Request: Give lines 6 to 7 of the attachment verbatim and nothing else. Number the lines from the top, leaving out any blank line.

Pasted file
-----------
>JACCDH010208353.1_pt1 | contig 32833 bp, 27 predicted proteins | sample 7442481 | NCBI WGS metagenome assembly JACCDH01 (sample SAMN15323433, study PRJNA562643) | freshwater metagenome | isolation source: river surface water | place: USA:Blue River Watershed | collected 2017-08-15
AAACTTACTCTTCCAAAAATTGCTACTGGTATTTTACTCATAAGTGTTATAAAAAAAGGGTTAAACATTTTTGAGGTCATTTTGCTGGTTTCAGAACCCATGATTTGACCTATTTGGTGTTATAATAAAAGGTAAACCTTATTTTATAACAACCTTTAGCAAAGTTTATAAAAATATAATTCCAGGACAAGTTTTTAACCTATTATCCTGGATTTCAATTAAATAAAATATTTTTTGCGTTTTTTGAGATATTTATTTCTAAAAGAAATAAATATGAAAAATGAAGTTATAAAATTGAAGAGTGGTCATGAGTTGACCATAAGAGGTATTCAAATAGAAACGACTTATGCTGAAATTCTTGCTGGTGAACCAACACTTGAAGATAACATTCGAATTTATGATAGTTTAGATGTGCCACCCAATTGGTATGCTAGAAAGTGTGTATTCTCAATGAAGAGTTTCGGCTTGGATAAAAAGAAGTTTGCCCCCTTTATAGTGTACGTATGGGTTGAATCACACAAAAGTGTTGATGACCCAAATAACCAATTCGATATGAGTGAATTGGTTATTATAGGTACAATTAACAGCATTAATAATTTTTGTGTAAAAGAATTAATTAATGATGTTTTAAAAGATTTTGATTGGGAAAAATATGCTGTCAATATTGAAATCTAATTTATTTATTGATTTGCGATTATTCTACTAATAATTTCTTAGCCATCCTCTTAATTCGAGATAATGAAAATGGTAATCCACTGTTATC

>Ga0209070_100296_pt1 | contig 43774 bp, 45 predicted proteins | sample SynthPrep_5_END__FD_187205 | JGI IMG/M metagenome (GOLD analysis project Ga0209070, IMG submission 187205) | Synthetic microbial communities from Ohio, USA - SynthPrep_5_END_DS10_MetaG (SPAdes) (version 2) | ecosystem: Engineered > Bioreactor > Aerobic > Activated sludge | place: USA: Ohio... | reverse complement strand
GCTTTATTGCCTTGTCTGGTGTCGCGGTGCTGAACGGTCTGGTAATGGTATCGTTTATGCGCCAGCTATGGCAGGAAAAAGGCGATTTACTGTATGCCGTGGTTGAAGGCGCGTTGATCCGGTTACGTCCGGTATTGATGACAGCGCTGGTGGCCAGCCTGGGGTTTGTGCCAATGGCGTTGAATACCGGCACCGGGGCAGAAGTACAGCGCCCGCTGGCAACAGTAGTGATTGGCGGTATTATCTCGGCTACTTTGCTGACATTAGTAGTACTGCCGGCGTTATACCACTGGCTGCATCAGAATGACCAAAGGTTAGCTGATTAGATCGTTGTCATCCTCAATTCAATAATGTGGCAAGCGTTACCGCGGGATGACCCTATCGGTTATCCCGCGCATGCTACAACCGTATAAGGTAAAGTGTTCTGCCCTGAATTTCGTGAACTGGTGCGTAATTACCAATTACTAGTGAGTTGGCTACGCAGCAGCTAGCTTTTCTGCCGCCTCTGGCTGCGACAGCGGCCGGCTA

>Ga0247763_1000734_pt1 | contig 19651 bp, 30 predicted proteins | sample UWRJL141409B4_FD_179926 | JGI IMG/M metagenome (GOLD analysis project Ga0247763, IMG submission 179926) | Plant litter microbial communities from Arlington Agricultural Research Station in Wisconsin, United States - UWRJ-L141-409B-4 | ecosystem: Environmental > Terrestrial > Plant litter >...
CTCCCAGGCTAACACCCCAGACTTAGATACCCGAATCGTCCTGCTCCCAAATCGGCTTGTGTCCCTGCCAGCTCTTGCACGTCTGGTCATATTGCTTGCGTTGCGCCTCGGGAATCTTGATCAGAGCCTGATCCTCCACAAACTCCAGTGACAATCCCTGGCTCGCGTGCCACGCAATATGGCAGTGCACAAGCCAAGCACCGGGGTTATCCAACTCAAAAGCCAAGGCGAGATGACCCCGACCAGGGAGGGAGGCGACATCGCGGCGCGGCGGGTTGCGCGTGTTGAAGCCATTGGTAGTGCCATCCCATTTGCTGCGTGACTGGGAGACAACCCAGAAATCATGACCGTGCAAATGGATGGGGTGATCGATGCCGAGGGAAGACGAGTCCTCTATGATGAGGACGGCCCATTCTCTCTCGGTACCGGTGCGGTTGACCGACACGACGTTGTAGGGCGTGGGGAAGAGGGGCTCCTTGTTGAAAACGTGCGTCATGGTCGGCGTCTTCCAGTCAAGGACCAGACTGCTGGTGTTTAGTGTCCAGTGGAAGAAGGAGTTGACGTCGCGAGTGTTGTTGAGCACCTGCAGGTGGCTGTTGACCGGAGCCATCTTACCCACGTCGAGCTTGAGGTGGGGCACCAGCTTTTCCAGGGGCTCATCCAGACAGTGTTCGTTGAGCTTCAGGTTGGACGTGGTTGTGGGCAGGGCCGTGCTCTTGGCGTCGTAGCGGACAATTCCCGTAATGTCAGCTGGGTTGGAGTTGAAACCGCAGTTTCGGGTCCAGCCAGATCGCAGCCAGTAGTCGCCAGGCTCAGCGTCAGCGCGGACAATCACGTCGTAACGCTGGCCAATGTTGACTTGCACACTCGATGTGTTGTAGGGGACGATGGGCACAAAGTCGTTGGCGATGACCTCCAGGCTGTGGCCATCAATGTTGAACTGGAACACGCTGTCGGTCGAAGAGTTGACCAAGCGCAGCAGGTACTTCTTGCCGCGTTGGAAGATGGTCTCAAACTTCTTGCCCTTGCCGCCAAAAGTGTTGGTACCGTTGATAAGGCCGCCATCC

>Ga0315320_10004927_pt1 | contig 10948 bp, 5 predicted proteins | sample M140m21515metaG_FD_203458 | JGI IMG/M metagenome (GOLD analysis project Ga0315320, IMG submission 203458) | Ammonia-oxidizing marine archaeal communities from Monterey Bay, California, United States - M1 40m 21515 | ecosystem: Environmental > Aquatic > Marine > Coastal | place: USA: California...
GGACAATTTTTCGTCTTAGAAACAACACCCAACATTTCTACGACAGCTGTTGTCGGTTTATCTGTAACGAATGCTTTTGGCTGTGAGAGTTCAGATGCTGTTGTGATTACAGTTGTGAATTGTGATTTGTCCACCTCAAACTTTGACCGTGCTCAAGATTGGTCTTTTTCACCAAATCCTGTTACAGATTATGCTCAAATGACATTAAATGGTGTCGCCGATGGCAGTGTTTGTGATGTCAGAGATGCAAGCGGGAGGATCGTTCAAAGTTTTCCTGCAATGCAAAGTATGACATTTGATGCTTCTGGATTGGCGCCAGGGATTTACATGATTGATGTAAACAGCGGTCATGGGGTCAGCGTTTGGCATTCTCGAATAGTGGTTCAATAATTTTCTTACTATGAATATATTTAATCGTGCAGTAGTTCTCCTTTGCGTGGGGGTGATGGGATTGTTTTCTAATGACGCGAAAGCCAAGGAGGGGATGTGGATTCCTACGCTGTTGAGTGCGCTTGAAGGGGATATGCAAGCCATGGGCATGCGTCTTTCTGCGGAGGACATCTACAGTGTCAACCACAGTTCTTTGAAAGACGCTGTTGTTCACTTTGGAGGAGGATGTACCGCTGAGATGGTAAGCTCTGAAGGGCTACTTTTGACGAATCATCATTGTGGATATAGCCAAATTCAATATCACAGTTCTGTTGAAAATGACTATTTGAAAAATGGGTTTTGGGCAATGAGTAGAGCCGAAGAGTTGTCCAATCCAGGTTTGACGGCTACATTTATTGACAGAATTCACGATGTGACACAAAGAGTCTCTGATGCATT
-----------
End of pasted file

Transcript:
CTCCCAGGCTAACACCCCAGACTTAGATACCCGAATCGTCCTGCTCCCAAATCGGCTTGTGTCCCTGCCAGCTCTTGCACGTCTGGTCATATTGCTTGCGTTGCGCCTCGGGAATCTTGATCAGAGCCTGATCCTCCACAAACTCCAGTGACAATCCCTGGCTCGCGTGCCACGCAATATGGCAGTGCACAAGCCAAGCACCGGGGTTATCCAACTCAAAAGCCAAGGCGAGATGACCCCGACCAGGGAGGGAGGCGACATCGCGGCGCGGCGGGTTGCGCGTGTTGAAGCCATTGGTAGTGCCATCCCATTTGCTGCGTGACTGGGAGACAACCCAGAAATCATGACCGTGCAAATGGATGGGGTGATCGATGCCGAGGGAAGACGAGTCCTCTATGATGAGGACGGCCCATTCTCTCTCGGTACCGGTGCGGTTGACCGACACGACGTTGTAGGGCGTGGGGAAGAGGGGCTCCTTGTTGAAAACGTGCGTCATGGTCGGCGTCTTCCAGTCAAGGACCAGACTGCTGGTGTTTAGTGTCCAGTGGAAGAAGGAGTTGACGTCGCGAGTGTTGTTGAGCACCTGCAGGTGGCTGTTGACCGGAGCCATCTTACCCACGTCGAGCTTGAGGTGGGGCACCAGCTTTTCCAGGGGCTCATCCAGACAGTGTTCGTTGAGCTTCAGGTTGGACGTGGTTGTGGGCAGGGCCGTGCTCTTGGCGTCGTAGCGGACAATTCCCGTAATGTCAGCTGGGTTGGAGTTGAAACCGCAGTTTCGGGTCCAGCCAGATCGCAGCCAGTAGTCGCCAGGCTCAGCGTCAGCGCGGACAATCACGTCGTAACGCTGGCCAATGTTGACTTGCACACTCGATGTGTTGTAGGGGACGATGGGCACAAAGTCGTTGGCGATGACCTCCAGGCTGTGGCCATCAATGTTGAACTGGAACACGCTGTCGGTCGAAGAGTTGACCAAGCGCAGCAGGTACTTCTTGCCGCGTTGGAAGATGGTCTCAAACTTCTTGCCCTTGCCGCCAAAAGTGTTGGTACCGTTGATAAGGCCGCCATCC

>Ga0315320_10004927_pt1 | contig 10948 bp, 5 predicted proteins | sample M140m21515metaG_FD_203458 | JGI IMG/M metagenome (GOLD analysis project Ga0315320, IMG submission 203458) | Ammonia-oxidizing marine archaeal communities from Monterey Bay, California, United States - M1 40m 21515 | ecosystem: Environmental > Aquatic > Marine > Coastal | place: USA: California...